Concilio Vaticano II e progetto urbano. Le chiese di San Raffaele Arcangelo e San Giovanni Evangelista a Palermo

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To begin once again a moral and economic duty. Italy, after Second World War: according to Fanfani and Tupini’s laws (1949), INA-casa and its procuring enti- ties’ ventures made a motor of urban renewal from the enthusiasm and the commitment of many entrepreneurs and public administrators. In Palermo, the agricultural lands began to include new neighbourhoods designed as part of the reconstruction after the bombardment of the old city, which had to be restored.Soon big private capital had been involved also coming from «people until that time unrelated to building entre- preneurship» «many landowners located in the surroun- dings of the historic city sold the farthest part of it, applying a price of “agricultural land” in order to build public housing and infrastructure works. When the value of the crossed and not sold areas increased greatly , they began new speculation plans». Quickly, the new districts merged with the historic centre and with the continuous town of the nineteenth-twentieth century.In the fifties, between the town and its geographic limits (the mountains of the Corona dei Colli) a ring has been hypothesized. It was also useful to link the new residen- tial peripheral areas. In the sixties, the new roads marked a border beyond and around there were still a lot of citrus groves, vineyards, olive groves, flowers and gardens. In the fields, little rural buildings, warehouses and villas arose. The urban aggregations only were the thin clusters of historic villages.Among the new neighbourhoods there are the villaggio Santa Rosalia (1951) and the Centro di Edilizia Popolare CEP (1954), where the churches San Raffaele Arcangelo (1959) and San Giovanni Evangelista (1965) have been realized according with the design by Giuseppe Spatrisano (Palermo, 1899-1985). Spatrisano was Ernesto Basile’s student but also a teacher himself at University of Palermo. At that time, among others, he was a protagonist designer and intellectual within the urban transformation. Indeed, the aim to regulate the growth of the city results in the Town Plan started in 1956 by the same Spatrisano with Salvatore Caronia, Edoardo Caracciolo, Luigi Epifanio Pietro Villa and Vittorio Ziino. This plan underwent several drafts before being approved in 1962.Therefore, the churches San Raffaele Arcangelo and San Giovanni Evangelista are two pieces of a big transformation of the town. At the same time, these architectures show another innovation promulgated by the Church that was renewing itself during the Second Vatican Council (1962-1965).For these reasons, both the architectures will be described, from a double perspective: from the outside, looking also at the city, and from the inside, considering the liturgical questions.It is interesting to understand how, in these specific cases, the outer and insider shells of the buildings, result from several external and internal conditions that interact each others in relationships of cause and effect, defining the surrounding spaces.The choice to compare these two churches comes from some analogies that help to clarify the salient issues on first: the urban design in the new neighbourhoods of Palermo; second: the Spatrisano’s interpretation of the indications by the Church about the design of new places of worship, that was, at that time, the focus of the archi- tectural debate.The similarities found are not really in the final architec- tural solution, rather in the process of the intermediate configurations. Both planning processes show a cultural change in progress about the relation between “church- context-co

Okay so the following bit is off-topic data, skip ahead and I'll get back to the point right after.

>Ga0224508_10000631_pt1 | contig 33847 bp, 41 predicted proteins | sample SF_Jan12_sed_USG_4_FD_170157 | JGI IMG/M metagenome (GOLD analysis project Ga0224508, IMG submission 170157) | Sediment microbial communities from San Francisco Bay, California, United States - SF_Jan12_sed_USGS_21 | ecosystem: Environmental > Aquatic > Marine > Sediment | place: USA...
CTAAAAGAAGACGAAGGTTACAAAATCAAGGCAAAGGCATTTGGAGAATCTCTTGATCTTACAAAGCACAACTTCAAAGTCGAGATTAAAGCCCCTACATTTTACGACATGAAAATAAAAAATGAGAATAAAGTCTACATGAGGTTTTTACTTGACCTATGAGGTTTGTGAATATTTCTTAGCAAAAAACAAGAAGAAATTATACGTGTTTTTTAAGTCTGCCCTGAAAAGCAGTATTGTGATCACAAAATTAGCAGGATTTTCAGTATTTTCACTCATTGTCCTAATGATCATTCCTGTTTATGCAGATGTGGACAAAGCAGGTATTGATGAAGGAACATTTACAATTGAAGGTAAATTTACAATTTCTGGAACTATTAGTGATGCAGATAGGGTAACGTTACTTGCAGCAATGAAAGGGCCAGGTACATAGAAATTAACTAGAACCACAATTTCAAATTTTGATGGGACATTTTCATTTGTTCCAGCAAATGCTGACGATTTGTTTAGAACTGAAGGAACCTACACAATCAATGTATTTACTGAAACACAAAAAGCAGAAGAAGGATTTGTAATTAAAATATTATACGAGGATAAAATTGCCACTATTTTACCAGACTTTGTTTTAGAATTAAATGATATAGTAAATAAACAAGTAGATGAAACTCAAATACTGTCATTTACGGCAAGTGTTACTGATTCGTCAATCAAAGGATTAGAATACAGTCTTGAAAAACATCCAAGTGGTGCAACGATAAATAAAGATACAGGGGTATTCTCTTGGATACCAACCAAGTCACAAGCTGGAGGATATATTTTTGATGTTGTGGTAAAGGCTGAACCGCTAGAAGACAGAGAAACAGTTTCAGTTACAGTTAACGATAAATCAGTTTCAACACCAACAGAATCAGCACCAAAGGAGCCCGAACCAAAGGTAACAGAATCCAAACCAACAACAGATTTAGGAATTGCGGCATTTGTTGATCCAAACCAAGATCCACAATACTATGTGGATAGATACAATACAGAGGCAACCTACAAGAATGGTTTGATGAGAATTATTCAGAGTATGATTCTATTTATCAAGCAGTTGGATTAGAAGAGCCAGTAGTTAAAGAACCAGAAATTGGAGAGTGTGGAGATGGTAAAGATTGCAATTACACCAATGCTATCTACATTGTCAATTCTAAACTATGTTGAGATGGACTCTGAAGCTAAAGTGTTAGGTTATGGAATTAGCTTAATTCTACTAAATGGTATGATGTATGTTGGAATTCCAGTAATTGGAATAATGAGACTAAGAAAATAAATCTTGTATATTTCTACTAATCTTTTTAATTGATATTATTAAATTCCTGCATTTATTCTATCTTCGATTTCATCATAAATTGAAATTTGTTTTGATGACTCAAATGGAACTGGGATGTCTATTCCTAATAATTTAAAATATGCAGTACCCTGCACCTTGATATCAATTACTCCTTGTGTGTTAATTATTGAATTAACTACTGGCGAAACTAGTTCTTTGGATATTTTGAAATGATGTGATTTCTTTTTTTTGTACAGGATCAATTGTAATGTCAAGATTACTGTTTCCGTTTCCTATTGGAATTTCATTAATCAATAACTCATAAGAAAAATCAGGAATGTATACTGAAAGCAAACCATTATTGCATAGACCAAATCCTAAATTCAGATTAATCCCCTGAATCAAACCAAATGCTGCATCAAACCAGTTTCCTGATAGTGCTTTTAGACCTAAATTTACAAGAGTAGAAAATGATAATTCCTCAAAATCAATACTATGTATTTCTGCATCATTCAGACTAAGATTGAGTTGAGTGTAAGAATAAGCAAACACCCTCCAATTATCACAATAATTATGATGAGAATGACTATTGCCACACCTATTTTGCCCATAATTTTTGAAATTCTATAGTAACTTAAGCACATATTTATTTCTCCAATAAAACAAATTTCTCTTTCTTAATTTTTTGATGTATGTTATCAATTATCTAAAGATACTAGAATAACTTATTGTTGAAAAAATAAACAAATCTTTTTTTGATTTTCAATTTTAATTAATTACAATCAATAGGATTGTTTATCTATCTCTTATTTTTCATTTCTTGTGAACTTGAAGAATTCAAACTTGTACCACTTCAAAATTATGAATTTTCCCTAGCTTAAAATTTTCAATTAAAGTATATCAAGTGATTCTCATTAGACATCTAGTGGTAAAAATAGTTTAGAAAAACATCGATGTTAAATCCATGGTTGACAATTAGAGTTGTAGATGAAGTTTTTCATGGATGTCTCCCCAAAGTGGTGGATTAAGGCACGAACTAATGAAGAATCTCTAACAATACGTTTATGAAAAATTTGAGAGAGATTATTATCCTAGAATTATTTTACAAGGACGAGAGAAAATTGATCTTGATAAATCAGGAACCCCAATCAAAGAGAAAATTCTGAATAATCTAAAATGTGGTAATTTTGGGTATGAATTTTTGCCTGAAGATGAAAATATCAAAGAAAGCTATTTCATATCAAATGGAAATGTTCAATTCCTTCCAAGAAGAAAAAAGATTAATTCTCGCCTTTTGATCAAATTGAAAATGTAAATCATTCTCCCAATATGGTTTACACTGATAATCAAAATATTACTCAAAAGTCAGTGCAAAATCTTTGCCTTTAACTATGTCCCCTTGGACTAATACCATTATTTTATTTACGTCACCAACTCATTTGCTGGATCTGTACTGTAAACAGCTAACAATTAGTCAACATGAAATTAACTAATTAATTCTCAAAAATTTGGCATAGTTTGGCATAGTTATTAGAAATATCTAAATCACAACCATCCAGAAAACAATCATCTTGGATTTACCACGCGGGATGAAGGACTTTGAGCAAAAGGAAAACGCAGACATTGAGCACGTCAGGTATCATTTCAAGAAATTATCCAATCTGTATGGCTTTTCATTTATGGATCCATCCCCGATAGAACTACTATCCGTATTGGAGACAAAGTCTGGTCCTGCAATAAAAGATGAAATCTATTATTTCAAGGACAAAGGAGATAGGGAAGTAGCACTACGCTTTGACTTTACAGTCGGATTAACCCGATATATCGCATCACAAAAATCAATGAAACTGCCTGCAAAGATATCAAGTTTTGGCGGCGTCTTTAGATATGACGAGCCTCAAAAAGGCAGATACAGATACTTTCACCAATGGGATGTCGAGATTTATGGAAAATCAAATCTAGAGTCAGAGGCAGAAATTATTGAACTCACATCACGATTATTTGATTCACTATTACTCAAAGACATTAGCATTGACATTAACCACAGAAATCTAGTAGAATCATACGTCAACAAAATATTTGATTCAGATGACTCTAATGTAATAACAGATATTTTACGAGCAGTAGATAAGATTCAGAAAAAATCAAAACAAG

Lingua originaleEnglish
Titolo della pubblicazione ospiteArchitettura cultuale nel Mediterraneo
Numero di pagine10
Stato di pubblicazionePublished - 2015


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